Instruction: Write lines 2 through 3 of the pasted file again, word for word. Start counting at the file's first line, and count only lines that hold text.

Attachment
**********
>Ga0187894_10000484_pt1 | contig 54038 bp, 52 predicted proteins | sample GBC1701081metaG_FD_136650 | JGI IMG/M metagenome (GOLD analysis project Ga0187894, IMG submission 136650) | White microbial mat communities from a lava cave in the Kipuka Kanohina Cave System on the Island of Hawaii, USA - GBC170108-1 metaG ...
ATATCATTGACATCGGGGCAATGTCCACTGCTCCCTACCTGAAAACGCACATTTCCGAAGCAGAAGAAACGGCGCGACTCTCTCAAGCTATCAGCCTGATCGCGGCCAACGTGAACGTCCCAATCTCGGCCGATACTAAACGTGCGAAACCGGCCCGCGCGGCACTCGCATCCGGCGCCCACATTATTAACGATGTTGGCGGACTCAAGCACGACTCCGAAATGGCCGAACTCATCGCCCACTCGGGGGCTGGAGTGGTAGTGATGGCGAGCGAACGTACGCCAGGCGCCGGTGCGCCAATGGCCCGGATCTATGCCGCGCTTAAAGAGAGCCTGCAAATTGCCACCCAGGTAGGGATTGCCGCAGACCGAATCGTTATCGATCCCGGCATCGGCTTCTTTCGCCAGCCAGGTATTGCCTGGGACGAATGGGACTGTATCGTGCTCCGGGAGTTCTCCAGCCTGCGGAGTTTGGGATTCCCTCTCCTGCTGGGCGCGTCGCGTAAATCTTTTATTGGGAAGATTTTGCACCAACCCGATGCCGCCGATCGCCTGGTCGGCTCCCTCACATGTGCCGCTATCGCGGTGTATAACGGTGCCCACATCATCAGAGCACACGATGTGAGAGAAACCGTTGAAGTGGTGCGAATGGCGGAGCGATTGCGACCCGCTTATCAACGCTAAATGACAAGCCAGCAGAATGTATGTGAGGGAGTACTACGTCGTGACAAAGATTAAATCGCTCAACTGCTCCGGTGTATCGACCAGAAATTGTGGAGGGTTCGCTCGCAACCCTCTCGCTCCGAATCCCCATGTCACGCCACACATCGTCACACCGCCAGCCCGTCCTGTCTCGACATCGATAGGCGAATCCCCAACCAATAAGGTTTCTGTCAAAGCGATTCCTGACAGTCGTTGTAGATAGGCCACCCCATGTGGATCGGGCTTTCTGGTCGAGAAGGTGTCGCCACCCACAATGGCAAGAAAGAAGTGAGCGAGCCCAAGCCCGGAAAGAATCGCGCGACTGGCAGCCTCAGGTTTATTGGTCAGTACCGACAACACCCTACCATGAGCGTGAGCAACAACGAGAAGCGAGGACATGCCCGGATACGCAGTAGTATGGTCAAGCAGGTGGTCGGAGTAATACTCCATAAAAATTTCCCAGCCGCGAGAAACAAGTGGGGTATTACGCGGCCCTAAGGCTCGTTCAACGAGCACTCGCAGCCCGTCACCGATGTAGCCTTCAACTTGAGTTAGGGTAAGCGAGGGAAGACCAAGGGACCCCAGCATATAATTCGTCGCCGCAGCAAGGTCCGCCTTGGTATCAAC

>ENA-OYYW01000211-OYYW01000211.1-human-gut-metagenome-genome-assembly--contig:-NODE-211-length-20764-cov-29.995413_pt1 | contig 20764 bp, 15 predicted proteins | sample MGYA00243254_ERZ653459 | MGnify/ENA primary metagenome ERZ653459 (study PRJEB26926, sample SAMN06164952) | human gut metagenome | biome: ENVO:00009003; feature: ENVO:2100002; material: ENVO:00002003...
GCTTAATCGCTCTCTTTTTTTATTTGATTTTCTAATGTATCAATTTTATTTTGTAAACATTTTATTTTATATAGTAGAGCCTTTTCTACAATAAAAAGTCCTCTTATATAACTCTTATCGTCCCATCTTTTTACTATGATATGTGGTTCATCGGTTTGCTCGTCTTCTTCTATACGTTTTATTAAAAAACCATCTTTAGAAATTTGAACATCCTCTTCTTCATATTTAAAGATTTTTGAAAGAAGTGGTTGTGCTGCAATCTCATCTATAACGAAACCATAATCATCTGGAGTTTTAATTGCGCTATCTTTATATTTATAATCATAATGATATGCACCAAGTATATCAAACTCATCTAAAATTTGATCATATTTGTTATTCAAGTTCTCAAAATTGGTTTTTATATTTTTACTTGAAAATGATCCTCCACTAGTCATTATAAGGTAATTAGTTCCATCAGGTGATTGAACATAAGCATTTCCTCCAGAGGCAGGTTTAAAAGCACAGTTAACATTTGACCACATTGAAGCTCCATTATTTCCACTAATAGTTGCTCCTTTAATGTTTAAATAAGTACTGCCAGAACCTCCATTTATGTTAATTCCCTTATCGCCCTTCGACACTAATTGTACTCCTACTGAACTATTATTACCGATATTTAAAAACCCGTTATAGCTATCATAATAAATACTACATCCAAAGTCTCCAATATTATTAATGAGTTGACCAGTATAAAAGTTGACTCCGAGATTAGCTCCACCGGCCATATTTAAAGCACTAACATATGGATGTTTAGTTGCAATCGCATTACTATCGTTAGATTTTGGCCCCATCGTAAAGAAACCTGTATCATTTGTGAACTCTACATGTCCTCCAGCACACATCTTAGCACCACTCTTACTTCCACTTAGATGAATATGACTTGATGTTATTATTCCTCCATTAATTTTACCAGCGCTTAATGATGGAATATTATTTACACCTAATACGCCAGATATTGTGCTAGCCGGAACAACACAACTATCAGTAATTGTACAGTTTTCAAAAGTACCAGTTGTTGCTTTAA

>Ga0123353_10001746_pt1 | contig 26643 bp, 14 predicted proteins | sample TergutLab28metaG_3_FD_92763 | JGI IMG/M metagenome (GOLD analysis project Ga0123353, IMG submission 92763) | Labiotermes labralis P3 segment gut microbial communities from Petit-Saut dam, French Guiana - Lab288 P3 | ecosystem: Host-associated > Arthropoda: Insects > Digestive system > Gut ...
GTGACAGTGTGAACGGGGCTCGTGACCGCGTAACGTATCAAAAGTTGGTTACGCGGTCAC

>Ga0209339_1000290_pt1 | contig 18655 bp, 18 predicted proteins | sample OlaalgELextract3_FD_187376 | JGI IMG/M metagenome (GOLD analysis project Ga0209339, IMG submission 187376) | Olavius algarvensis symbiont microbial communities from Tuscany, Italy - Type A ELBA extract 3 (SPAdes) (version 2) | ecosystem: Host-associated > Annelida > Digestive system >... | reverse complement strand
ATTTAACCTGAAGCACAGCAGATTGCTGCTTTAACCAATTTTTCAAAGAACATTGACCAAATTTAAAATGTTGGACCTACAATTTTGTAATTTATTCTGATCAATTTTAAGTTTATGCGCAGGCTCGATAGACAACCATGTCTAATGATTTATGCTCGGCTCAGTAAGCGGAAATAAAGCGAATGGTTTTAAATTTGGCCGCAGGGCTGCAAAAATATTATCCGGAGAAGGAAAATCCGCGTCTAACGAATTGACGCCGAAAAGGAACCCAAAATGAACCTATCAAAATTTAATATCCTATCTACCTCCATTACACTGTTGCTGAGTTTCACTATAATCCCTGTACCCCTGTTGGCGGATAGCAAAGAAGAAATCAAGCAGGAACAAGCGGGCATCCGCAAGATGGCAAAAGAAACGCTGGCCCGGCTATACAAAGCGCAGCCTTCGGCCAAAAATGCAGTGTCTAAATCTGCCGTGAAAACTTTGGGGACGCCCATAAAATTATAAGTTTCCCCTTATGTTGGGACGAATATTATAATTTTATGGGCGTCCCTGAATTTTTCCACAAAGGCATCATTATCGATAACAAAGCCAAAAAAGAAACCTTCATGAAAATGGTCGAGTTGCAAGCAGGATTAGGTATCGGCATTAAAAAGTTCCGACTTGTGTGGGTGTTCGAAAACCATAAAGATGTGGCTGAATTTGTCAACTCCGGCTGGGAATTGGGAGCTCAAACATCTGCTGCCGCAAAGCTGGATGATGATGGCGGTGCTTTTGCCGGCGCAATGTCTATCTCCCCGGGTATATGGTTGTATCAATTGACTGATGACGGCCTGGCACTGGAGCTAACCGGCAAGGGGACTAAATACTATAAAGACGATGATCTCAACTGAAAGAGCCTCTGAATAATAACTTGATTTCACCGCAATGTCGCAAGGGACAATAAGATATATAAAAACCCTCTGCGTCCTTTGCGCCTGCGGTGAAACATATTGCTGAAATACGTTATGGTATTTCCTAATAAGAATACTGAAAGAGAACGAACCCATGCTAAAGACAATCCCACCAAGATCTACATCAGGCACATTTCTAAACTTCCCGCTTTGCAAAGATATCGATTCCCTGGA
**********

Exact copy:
ATATCATTGACATCGGGGCAATGTCCACTGCTCCCTACCTGAAAACGCACATTTCCGAAGCAGAAGAAACGGCGCGACTCTCTCAAGCTATCAGCCTGATCGCGGCCAACGTGAACGTCCCAATCTCGGCCGATACTAAACGTGCGAAACCGGCCCGCGCGGCACTCGCATCCGGCGCCCACATTATTAACGATGTTGGCGGACTCAAGCACGACTCCGAAATGGCCGAACTCATCGCCCACTCGGGGGCTGGAGTGGTAGTGATGGCGAGCGAACGTACGCCAGGCGCCGGTGCGCCAATGGCCCGGATCTATGCCGCGCTTAAAGAGAGCCTGCAAATTGCCACCCAGGTAGGGATTGCCGCAGACCGAATCGTTATCGATCCCGGCATCGGCTTCTTTCGCCAGCCAGGTATTGCCTGGGACGAATGGGACTGTATCGTGCTCCGGGAGTTCTCCAGCCTGCGGAGTTTGGGATTCCCTCTCCTGCTGGGCGCGTCGCGTAAATCTTTTATTGGGAAGATTTTGCACCAACCCGATGCCGCCGATCGCCTGGTCGGCTCCCTCACATGTGCCGCTATCGCGGTGTATAACGGTGCCCACATCATCAGAGCACACGATGTGAGAGAAACCGTTGAAGTGGTGCGAATGGCGGAGCGATTGCGACCCGCTTATCAACGCTAAATGACAAGCCAGCAGAATGTATGTGAGGGAGTACTACGTCGTGACAAAGATTAAATCGCTCAACTGCTCCGGTGTATCGACCAGAAATTGTGGAGGGTTCGCTCGCAACCCTCTCGCTCCGAATCCCCATGTCACGCCACACATCGTCACACCGCCAGCCCGTCCTGTCTCGACATCGATAGGCGAATCCCCAACCAATAAGGTTTCTGTCAAAGCGATTCCTGACAGTCGTTGTAGATAGGCCACCCCATGTGGATCGGGCTTTCTGGTCGAGAAGGTGTCGCCACCCACAATGGCAAGAAAGAAGTGAGCGAGCCCAAGCCCGGAAAGAATCGCGCGACTGGCAGCCTCAGGTTTATTGGTCAGTACCGACAACACCCTACCATGAGCGTGAGCAACAACGAGAAGCGAGGACATGCCCGGATACGCAGTAGTATGGTCAAGCAGGTGGTCGGAGTAATACTCCATAAAAATTTCCCAGCCGCGAGAAACAAGTGGGGTATTACGCGGCCCTAAGGCTCGTTCAACGAGCACTCGCAGCCCGTCACCGATGTAGCCTTCAACTTGAGTTAGGGTAAGCGAGGGAAGACCAAGGGACCCCAGCATATAATTCGTCGCCGCAGCAAGGTCCGCCTTGGTATCAAC

>ENA-OYYW01000211-OYYW01000211.1-human-gut-metagenome-genome-assembly--contig:-NODE-211-length-20764-cov-29.995413_pt1 | contig 20764 bp, 15 predicted proteins | sample MGYA00243254_ERZ653459 | MGnify/ENA primary metagenome ERZ653459 (study PRJEB26926, sample SAMN06164952) | human gut metagenome | biome: ENVO:00009003; feature: ENVO:2100002; material: ENVO:00002003...